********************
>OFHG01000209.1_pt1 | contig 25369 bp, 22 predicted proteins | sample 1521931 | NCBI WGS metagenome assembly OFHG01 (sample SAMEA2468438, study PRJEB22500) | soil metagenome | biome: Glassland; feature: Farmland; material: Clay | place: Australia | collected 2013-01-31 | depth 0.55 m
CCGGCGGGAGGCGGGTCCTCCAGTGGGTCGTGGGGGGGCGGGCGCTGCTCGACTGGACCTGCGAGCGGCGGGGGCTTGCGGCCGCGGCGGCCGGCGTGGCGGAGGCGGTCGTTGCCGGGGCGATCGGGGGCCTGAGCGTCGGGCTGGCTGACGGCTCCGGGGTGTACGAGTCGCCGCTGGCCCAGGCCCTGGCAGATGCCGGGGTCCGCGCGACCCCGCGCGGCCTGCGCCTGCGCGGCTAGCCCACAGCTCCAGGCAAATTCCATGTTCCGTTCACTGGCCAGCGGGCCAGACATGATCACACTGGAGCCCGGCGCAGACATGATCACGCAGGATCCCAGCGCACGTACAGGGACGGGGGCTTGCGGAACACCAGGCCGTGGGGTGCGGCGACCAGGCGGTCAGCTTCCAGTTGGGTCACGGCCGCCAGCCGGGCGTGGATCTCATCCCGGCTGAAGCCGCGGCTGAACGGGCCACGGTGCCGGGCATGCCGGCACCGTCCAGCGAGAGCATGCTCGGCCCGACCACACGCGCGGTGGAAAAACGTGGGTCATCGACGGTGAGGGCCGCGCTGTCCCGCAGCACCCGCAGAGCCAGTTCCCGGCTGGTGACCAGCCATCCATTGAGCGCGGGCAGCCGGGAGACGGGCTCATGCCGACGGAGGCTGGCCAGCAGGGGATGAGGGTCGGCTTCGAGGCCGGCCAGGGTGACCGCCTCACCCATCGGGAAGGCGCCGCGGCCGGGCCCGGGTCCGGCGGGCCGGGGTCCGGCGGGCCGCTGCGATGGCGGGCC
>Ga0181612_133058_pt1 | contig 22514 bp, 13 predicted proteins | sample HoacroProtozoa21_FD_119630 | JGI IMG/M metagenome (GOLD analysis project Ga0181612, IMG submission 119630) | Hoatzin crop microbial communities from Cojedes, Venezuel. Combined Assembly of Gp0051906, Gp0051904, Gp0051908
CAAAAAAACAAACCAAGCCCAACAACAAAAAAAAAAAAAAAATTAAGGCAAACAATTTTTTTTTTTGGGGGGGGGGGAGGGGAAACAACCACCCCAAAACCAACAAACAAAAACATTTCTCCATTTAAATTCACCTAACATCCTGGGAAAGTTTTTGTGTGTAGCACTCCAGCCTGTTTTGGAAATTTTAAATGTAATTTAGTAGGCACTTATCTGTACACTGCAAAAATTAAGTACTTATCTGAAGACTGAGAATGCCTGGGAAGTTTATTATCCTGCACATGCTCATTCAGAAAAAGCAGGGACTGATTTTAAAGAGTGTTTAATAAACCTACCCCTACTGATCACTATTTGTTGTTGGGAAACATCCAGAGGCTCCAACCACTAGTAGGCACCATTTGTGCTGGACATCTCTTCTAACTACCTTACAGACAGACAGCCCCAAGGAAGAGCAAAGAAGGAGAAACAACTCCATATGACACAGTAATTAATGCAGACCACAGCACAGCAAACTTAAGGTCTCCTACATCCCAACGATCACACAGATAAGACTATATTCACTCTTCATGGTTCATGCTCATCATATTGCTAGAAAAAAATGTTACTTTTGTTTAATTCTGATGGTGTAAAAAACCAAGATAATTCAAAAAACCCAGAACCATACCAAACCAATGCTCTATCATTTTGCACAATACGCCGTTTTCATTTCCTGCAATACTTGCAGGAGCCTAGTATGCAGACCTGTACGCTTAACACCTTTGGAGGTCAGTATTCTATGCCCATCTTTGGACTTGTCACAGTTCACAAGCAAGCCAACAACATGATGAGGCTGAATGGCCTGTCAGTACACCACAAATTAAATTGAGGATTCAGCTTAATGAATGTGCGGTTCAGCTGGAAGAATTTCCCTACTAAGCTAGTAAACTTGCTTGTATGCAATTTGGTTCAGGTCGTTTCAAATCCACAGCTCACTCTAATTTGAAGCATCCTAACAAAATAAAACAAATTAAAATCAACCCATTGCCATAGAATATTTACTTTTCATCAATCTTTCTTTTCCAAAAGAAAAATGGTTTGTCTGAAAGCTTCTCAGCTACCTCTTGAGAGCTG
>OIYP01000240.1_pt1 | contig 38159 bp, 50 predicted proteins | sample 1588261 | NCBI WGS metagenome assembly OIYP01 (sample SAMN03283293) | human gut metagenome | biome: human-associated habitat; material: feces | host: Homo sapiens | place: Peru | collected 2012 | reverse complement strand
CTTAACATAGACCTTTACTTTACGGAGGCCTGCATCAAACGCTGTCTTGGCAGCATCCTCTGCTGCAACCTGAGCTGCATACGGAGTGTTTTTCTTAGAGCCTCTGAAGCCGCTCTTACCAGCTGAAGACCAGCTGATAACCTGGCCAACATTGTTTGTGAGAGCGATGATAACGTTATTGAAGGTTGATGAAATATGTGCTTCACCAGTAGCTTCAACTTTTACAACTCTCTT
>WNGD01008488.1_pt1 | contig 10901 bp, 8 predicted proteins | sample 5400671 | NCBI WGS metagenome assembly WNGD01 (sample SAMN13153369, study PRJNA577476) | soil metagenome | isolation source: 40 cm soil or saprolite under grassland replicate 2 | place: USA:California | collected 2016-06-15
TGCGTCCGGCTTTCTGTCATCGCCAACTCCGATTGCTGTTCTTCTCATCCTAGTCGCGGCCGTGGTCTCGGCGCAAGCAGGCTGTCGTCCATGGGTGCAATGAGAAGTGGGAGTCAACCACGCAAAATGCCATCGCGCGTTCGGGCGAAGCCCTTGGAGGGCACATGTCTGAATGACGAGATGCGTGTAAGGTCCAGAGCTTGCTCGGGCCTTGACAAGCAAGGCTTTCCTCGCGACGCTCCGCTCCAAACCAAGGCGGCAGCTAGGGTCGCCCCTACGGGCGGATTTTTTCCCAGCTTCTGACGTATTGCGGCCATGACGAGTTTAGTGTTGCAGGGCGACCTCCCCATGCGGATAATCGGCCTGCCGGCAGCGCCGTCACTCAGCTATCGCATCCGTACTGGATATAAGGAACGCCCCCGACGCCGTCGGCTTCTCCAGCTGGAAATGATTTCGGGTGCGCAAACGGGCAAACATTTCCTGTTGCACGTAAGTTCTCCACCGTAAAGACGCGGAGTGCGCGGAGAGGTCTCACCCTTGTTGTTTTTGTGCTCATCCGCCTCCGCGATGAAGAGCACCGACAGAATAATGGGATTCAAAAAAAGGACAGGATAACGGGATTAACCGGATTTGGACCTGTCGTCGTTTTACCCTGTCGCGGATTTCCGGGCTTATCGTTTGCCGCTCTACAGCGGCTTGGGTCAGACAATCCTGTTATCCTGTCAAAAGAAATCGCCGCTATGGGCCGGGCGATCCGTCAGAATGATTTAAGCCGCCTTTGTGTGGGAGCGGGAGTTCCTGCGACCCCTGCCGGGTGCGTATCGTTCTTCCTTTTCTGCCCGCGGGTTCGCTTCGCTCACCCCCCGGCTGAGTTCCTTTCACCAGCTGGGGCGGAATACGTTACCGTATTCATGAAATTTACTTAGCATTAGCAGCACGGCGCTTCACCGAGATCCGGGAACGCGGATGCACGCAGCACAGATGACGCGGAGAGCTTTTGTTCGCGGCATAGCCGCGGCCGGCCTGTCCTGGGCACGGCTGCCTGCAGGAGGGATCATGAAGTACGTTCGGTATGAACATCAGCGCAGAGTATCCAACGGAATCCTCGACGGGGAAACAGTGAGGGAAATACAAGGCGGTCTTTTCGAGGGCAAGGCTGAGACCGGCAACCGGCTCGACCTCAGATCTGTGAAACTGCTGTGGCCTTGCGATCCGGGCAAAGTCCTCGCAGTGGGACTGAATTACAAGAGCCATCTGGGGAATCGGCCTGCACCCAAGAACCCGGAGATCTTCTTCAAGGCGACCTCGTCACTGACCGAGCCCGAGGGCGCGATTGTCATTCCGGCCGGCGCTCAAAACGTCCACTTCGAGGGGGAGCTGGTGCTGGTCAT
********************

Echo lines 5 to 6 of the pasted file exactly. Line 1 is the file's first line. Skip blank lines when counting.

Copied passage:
>OIYP01000240.1_pt1 | contig 38159 bp, 50 predicted proteins | sample 1588261 | NCBI WGS metagenome assembly OIYP01 (sample SAMN03283293) | human gut metagenome | biome: human-associated habitat; material: feces | host: Homo sapiens | place: Peru | collected 2012 | reverse complement strand
CTTAACATAGACCTTTACTTTACGGAGGCCTGCATCAAACGCTGTCTTGGCAGCATCCTCTGCTGCAACCTGAGCTGCATACGGAGTGTTTTTCTTAGAGCCTCTGAAGCCGCTCTTACCAGCTGAAGACCAGCTGATAACCTGGCCAACATTGTTTGTGAGAGCGATGATAACGTTATTGAAGGTTGATGAAATATGTGCTTCACCAGTAGCTTCAACTTTTACAACTCTCTT